For a time line on the stoves development you can read The Fisher Stove Story here; Click on attachments tab for PDF of the scanned book
    http://www.hearth.com/talk/wiki/bob-fisher/

    Original draft caps;
    Fisher Original Draft cap.JPG Original Fisher Draft Cap.JPG The pipe cap was drilled in the center and welded through the hole to the top of bolt head.

    First style cast door; (and also the door style pictured on the Fisher Stove Story cover)
    Notice bent handle and solid chrome ball as well.

    Early Papa Bear door.jpg Notice top plate detail welded with 3 pieces.
  9. Shwammy

    Shwammy Member

    Joined:
    Jan 9, 2010
    Messages:
    54
    Loc:
    Central NC
    Thanks Coaly, interesting stuff. Now if I can just find one of these for a bit less money....
  10. Cormier

    Cormier New Member

    Joined:
    Jul 4, 2015
    Messages:
    1
    Loc:
    Palermo, Maine
    Hi Coaly
    We just moved into a new house and there is what we believe to be a Baby Bear in the basement. No patent number or shield plate on the back. Guessing it is an early model. No baffle. We are wondering if it is worth welding in a round baffle plate. Is this worth restoring to use as our main source of heat? We live in Maine and survived a very cold winter with a small box stove last winter but need something larger for the future. The past owners said this stove would heat up cherry red, stove pipe too, and didn't think it was very safe to use for the main source of heat. We are curious if a baffle would make the difference.

    Attached Files:

  11. coaly

    coaly Fisher Moderator Staff Member

    Joined:
    Dec 22, 2007
    Messages:
    1,929
    Loc:
    NE PA
    Welcome to the Forum;
    It would help prevent overheating the pipe. If any part of the stove or pipe begins to glow, it is being over fired. They should have closed the intake more or slowed the draft with a pipe damper. Sounds like it has an excessive drafting chimney that needs to be controlled. The baffle plate will do that to an extent, but a damper makes it adjustable. The stove was designed for only up to 1000 s.f. So size the stove according to heated square footage.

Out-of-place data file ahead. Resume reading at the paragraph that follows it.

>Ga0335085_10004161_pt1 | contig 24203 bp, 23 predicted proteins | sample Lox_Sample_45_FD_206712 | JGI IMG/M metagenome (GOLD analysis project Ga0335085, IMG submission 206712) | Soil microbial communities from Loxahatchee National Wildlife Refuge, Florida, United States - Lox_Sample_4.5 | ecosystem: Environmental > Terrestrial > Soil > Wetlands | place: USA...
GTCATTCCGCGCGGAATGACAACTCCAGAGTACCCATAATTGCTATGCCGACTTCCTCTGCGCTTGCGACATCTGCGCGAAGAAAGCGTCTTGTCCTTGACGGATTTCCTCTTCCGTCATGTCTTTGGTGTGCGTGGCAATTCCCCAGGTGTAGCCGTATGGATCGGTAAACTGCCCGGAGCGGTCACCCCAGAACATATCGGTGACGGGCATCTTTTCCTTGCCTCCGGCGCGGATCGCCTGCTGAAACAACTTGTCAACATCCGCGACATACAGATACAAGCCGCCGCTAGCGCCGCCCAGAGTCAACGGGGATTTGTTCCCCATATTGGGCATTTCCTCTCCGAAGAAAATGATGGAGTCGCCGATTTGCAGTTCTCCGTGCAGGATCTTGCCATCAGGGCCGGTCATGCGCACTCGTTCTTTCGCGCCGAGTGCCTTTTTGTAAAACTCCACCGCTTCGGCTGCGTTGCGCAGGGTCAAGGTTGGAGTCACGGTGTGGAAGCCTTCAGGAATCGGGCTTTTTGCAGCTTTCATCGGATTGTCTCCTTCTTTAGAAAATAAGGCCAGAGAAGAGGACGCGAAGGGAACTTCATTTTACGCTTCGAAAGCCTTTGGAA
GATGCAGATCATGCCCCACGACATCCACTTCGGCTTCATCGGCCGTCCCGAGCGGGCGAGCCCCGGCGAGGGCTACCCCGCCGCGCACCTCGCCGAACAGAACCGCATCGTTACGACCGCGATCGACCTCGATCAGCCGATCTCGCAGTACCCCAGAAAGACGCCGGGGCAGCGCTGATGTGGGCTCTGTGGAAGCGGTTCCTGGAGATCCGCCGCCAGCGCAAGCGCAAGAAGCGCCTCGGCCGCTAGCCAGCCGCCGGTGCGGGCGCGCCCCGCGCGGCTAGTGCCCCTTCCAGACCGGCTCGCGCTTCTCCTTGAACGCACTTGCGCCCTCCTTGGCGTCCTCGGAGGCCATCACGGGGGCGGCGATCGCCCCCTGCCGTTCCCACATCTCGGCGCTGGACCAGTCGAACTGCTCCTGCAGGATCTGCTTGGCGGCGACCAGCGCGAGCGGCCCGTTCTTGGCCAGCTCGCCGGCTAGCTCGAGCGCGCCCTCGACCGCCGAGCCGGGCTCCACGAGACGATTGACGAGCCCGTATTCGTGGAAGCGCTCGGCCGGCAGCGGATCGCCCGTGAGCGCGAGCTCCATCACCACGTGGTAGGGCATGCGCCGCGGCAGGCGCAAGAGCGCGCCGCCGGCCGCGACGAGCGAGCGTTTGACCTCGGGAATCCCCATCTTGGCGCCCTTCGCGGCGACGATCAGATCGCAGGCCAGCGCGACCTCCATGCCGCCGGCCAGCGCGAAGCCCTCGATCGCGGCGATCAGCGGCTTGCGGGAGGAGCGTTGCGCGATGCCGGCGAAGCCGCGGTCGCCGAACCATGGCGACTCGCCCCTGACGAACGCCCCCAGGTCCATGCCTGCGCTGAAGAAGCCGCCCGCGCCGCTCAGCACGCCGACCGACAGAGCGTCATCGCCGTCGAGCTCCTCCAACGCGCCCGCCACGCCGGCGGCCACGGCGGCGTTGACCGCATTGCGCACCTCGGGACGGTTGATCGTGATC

For a main heat source, I like at least a Mama Bear in case you're gone for 8 hours. They hold more fuel in case you need longer burn times.
    Yes, that's an early one, '75 or '76 ?
  12. sara926

    sara926 New Member

    Joined:
    Jul 11, 2015
    Messages:
    1
    Loc:
    Weymouth, MA
    Hello everyone! I have read so many things on this blog since stumbling upon it. I've loved learning so much about the Fisher stove. We recently just purchased a home in Weymouth, Mass and there was a Fisher Baby Bear in the living room. On the back there are a few numbers engraved in it. I believe they are K239 and 3806 2. Any idea what those mean or what year this Baby Bear was made? There is no rust on it and it really looks great. We were looking to sell it, but now I think I want to keep it for forever! Thanx everyone -sara
    IMG_0416.JPG IMG_0415.JPG
    Last edited by a moderator: Jul 11, 2015
  13. coaly

    coaly Fisher Moderator Staff Member

    Joined:
    Dec 22, 2007
    Messages:
    1,929
    Loc:
    NE PA
    I'd say the welder was using the #1 stamp to make a K for his initial, and it's the 239 th stove from that fabricator. (or 1239 ?)
    No idea of the other number. Don't know of a serial number on them before tags started in 1980.
    It's not a part number since Baby Bear was 237 on drawings. The drawings start with the first page called "Assembly" that shows entire stove drawing number 237-100. Then the drawings have each part drawn on a separate page. (Baby Bear is 18 pages) The Back drawing number that was sometimes considered a "part number" was 237-102, and the Top is 237-105. So those numbers are not from the drawings.
    I'm guessing there are no markings in weld on the bottom, since it's stamped on the back. That could give you the state on bottom if it was PA. If it's a single piece bent top, I'm guessing '76 from Mass. I find no fabricator licensed in Mass. in '75.

    The draft cap bolt is adjusted out too far. It should only be even or stick out enough to get a wrench on when the cap is closed. Sometimes when people have too large of a chimney or poor draft, they back the bolt out farther to be able to open the draft cap more for more air to make up for the poor draft. It also gives it too much air as shown by the discolored paint on the back around the vent. That's the hottest running part of the stove and a place to look for hairline cracks around the outlet. Normally the discoloration doesn't harm anything but the paint.

Share This Page